Medical assistants and optometrist aren't ophthalmologists
Look at the picture.
The difference: my spelling mistakes disappeared once I started mirror-writing
90% of my spelling mistakes go away when I do mirror-writing
I've mixed up letters as far back as elementary school
I remember there were a few times when I had to reread novels three times before I fully understood the plot
The "severity" of dyslexia is a spectrum. Some people mix up letters every once in a while and others struggle with it multiple times a day.
Someone (who doesn't have a medical degree) told me that you can mix up letters and not have dyslexia. This was the same person who realized I couldn't tell the difference between the word regime and reign.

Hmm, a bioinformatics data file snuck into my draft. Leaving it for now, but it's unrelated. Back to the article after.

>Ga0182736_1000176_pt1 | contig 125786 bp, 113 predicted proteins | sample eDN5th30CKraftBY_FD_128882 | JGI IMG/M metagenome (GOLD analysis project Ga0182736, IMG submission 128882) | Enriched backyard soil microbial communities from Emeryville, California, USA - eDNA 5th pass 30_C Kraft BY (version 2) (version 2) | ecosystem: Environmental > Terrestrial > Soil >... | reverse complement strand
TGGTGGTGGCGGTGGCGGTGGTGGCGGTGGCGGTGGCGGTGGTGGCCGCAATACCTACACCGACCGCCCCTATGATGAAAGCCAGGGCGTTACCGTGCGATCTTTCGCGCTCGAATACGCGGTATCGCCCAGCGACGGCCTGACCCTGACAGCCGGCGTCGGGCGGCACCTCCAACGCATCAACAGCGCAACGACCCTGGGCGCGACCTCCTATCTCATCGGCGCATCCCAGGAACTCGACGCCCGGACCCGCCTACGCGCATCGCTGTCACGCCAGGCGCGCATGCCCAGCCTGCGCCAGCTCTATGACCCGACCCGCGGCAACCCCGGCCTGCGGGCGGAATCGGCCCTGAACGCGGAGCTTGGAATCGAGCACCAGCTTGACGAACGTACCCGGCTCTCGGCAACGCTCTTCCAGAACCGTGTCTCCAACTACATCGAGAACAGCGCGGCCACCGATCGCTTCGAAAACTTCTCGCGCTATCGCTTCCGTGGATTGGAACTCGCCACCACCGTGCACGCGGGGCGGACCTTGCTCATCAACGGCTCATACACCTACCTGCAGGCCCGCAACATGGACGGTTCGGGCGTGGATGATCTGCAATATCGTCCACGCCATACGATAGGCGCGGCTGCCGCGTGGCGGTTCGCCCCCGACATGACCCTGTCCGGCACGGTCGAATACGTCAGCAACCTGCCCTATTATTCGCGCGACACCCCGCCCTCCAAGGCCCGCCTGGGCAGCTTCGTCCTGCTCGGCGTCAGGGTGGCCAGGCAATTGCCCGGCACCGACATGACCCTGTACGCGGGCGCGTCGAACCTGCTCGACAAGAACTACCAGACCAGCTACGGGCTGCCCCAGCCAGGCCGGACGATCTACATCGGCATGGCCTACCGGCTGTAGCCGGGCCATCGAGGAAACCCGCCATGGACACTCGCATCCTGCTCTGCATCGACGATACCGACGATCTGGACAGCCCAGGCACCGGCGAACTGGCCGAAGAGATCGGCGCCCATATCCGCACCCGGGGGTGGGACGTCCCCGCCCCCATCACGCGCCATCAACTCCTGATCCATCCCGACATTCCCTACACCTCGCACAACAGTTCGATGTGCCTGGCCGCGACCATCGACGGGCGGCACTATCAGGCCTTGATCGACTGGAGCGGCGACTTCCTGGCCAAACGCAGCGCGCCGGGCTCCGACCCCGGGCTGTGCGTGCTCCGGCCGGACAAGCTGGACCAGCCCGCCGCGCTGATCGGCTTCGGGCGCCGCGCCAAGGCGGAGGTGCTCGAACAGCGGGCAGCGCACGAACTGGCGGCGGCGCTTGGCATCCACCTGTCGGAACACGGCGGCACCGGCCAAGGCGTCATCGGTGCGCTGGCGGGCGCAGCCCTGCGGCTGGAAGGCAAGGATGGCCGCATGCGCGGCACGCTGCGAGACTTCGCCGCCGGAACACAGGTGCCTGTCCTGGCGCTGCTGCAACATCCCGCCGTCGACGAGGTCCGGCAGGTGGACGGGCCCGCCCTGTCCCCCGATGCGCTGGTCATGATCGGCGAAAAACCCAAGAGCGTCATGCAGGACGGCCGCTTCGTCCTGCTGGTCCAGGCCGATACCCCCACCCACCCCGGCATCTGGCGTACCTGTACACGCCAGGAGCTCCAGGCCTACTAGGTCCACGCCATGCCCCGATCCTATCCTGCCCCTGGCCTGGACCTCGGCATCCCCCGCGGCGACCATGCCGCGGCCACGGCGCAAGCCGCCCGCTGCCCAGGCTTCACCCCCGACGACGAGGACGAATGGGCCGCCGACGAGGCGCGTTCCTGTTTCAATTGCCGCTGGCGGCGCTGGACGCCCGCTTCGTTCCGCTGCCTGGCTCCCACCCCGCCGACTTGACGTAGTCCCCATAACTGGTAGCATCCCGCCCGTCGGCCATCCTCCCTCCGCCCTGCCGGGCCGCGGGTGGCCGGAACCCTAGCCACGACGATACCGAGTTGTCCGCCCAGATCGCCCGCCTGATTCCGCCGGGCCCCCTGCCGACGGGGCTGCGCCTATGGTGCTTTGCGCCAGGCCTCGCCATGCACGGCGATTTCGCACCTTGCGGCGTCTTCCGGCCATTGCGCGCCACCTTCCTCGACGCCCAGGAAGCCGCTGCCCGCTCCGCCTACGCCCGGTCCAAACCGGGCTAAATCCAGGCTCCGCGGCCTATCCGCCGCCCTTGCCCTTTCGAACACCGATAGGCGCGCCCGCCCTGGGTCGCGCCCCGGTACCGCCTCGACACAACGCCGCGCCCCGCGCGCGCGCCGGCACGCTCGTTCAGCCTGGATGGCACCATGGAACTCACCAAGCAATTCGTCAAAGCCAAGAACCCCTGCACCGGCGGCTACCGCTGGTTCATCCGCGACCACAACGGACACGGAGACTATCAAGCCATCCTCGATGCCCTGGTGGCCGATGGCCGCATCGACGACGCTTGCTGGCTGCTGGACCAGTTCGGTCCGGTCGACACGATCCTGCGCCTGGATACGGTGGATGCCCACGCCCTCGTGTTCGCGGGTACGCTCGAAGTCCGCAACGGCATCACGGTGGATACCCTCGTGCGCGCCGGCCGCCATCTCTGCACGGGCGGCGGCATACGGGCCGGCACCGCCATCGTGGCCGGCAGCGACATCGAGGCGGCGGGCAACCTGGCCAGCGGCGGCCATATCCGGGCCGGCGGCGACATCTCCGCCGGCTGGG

The people who wrote the "scientific" paper saying that you can mix up letters and not have dyslexia aren't ophthalmologists.
One of the biggest flaws in scientific studies (the ones that have later than been debunked) is having a small and biased sample size and mixing up correlation and causation. (A good example is the replication of the "marshmallow test.")
Dr. Sheryl M Handler and Dr. Walter M Fierson (alongside the American Academy of Pediatrics) have debunked the idea that vision therapy can cure someone from mixing up letters.
Vision therapy "curing" learning disabilities is essentially a placebo effect that didn't work for me (as I still make spelling mistakes when I don't mirror-write)
Brain studies are valid and factual, testimonials are a matter of opinion.
While I don't believe in self diagnosing yourself with cancer or twitching on camera to get TikTok views, there are times when starting a conversation about symptoms should be taken seriously
#DisabilityPrideMonth #disabilityawareness #mirrorwriting #Dyslexia #dyslexic #dyslexiaawareness